Watching For Whisker Spots

I recently met with Meritho, who has to have one of the best jobs in the world; he is paid to watch lions.

Yes it does sound like the dream job, following lions all day, observing their behaviour and trying to identify them but Meritho’s job is not quite the dream it would seem. For various reasons the long running Serengeti Lion Project was put on hold for three years which meant that all the diligently followed lion prides known intimately by researchers have done a lot of growing up, giving birth and dying. Not surprisingly it’s hard to work out who’s who and who belongs to whom.

Meritho has inherited the arduous task of re-establishing the family connections and splits within the Serengeti’s lion prides. Armed with some old scribbled maps and a stack of cards with drawings of lion whisker spots he has to compare each lion he sees with these cards to help him workout just who is still out there in the Serengeti lion society. Of course the camera trap images help a little but only if they capture the perfect close up, in focus image of the lions muzzle showing the spot pattern. In reality its all down to traipsing around the Serengeti looking out for lions and comparing each and every one with the hundreds of hand drawn cards.

 

IDcardLowRes

 

I asked Meritho how he tackles this mammoth task. Making a plan is key, he says, with most of the tracking collars non functional you have to think hard where the lions might be and just drive around looking for them.

Ok you can narrow it down a bit as Meritho does by getting up by 5 am, making sure your vehicle is puncture free and stocked with fuel and water and then heading out to try and catch the big cats as they finish up for the night. At this early hour they are often looking for a good spot to spend the day or joining back up with young cubs that have been left somewhere safe whilst mothers where out hunting. All this movement increases his chances of running into lions.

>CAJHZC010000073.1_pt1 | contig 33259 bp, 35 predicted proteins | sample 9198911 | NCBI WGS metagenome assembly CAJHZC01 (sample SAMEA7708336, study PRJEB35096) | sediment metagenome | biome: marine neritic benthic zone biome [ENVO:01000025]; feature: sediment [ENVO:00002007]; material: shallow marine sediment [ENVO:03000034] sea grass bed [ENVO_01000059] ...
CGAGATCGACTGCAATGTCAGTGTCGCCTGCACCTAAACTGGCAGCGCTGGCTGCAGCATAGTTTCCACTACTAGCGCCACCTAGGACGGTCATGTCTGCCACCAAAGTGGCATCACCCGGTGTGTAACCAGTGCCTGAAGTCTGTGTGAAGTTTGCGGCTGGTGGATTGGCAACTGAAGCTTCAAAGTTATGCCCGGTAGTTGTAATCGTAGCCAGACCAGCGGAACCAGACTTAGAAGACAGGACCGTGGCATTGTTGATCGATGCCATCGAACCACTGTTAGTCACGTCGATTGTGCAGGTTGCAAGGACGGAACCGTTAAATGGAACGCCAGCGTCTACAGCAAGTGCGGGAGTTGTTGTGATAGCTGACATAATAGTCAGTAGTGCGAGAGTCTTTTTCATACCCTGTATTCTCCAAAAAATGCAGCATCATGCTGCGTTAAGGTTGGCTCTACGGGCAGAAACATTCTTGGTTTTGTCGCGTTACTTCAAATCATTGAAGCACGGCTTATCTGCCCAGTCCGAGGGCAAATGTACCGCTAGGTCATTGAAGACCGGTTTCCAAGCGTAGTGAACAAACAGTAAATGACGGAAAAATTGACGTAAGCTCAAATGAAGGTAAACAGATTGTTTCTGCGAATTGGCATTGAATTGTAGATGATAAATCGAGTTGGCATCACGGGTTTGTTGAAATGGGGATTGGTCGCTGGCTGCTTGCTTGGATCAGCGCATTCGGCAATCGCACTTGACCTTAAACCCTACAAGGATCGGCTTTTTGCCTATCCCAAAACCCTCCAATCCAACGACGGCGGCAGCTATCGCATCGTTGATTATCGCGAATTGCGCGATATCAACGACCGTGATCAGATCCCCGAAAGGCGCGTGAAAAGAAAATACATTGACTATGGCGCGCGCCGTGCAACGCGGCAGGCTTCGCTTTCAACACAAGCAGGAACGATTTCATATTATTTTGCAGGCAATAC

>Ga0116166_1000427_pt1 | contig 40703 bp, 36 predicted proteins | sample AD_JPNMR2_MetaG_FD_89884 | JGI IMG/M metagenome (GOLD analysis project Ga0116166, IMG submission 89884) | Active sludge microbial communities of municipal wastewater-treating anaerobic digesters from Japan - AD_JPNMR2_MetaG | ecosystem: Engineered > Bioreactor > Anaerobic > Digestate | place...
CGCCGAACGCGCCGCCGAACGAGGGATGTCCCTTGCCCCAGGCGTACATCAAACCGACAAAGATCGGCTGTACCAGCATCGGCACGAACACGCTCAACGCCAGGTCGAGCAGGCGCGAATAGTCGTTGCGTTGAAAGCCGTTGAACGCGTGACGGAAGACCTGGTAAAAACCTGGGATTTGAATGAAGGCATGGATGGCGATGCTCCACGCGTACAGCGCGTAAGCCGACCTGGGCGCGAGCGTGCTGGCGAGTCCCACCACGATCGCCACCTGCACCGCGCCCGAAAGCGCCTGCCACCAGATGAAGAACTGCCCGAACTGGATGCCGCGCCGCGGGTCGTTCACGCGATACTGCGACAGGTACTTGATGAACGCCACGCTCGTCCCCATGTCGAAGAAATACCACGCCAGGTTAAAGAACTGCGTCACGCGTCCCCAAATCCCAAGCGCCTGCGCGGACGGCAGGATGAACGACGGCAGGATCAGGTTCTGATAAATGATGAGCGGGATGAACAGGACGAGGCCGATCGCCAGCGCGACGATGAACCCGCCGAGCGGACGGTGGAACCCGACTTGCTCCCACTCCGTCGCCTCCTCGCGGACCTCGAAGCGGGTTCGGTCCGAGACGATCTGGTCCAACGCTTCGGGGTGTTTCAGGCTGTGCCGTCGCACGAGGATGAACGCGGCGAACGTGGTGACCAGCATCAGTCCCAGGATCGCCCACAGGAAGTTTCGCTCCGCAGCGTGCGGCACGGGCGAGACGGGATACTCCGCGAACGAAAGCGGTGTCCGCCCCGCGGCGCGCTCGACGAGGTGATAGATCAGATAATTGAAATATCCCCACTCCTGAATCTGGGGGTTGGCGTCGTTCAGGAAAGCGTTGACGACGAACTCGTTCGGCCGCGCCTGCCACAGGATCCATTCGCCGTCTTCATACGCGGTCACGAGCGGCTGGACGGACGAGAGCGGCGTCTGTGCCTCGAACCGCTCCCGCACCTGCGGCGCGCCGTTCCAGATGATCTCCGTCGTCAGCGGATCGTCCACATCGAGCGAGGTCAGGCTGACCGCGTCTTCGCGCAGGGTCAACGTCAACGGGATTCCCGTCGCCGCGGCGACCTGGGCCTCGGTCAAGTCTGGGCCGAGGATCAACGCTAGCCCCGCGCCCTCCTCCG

Most of the time Meritho is far from base so eats lunch in the car only returning home around 5:30 as it starts to get dark. Its long hours and most of the time you are either sitting waiting or driving, briefly interspersed with spells actually watching the lions. In return they themselves are often infuriatingly sleepy and won’t lift their heads for you to get good pictures of their whiskers meaning even when you do find lions you cannot always see who they are.

So far he has managed to identify around 150 individual lions and is monitoring around 18 prides. Monitoring lions gives him a sense of pleasure that he is out there doing a scientific job he never dreamt, as a Tanzanian, he would get the chance to do. He says ‘ when I look at where I come from and where I am going as a researcher it brings a lot of value to my life, knowing what research means is one thing but doing research makes me feel like I am contributing something to the world and my home environment’. He is gaining knowledge and experience daily and hopes to continue doing great things within conservation, an inspiration to aspiring local scientists.

It’s great to know that Meritho is out there following the lions again and that the Snapshot Serengeti cameras are still going to be clicking away for sometime to come.

 

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About lucy Hughes

I am a moderator on Snapshot Serengeti, you will see me post as lucycawte. In my spare time I am studying an MSc in Wildlife biology and conservation. After living on a nature reserve in Southern Africa for several years my passion for all things wild is well and truly fired!

3 responses to “Watching For Whisker Spots”

  1. Spocki says :

    Could you explain a bit more how the ID-process works? Is there a different number of whisker spots or a different pattern? It seems awfully tricky to me.

    • lucy Hughes says :

      Each individual lion has a different pattern of whisker spots that make it identifiable. In general you imagine the spots being in rows but the reality is sometimes the spots will be out of line or hunched up to one end with a gap before continuing. All this subtlety means that with a practiced eye and a good close up view you can id a lion. It isn’t easy as the patterns don’t vary greatly. Sometimes other features like notches in ears or scars can help when you know the lion well but of course lions can always get new notches and scars where as the spot patterns stay from cradle to grave.

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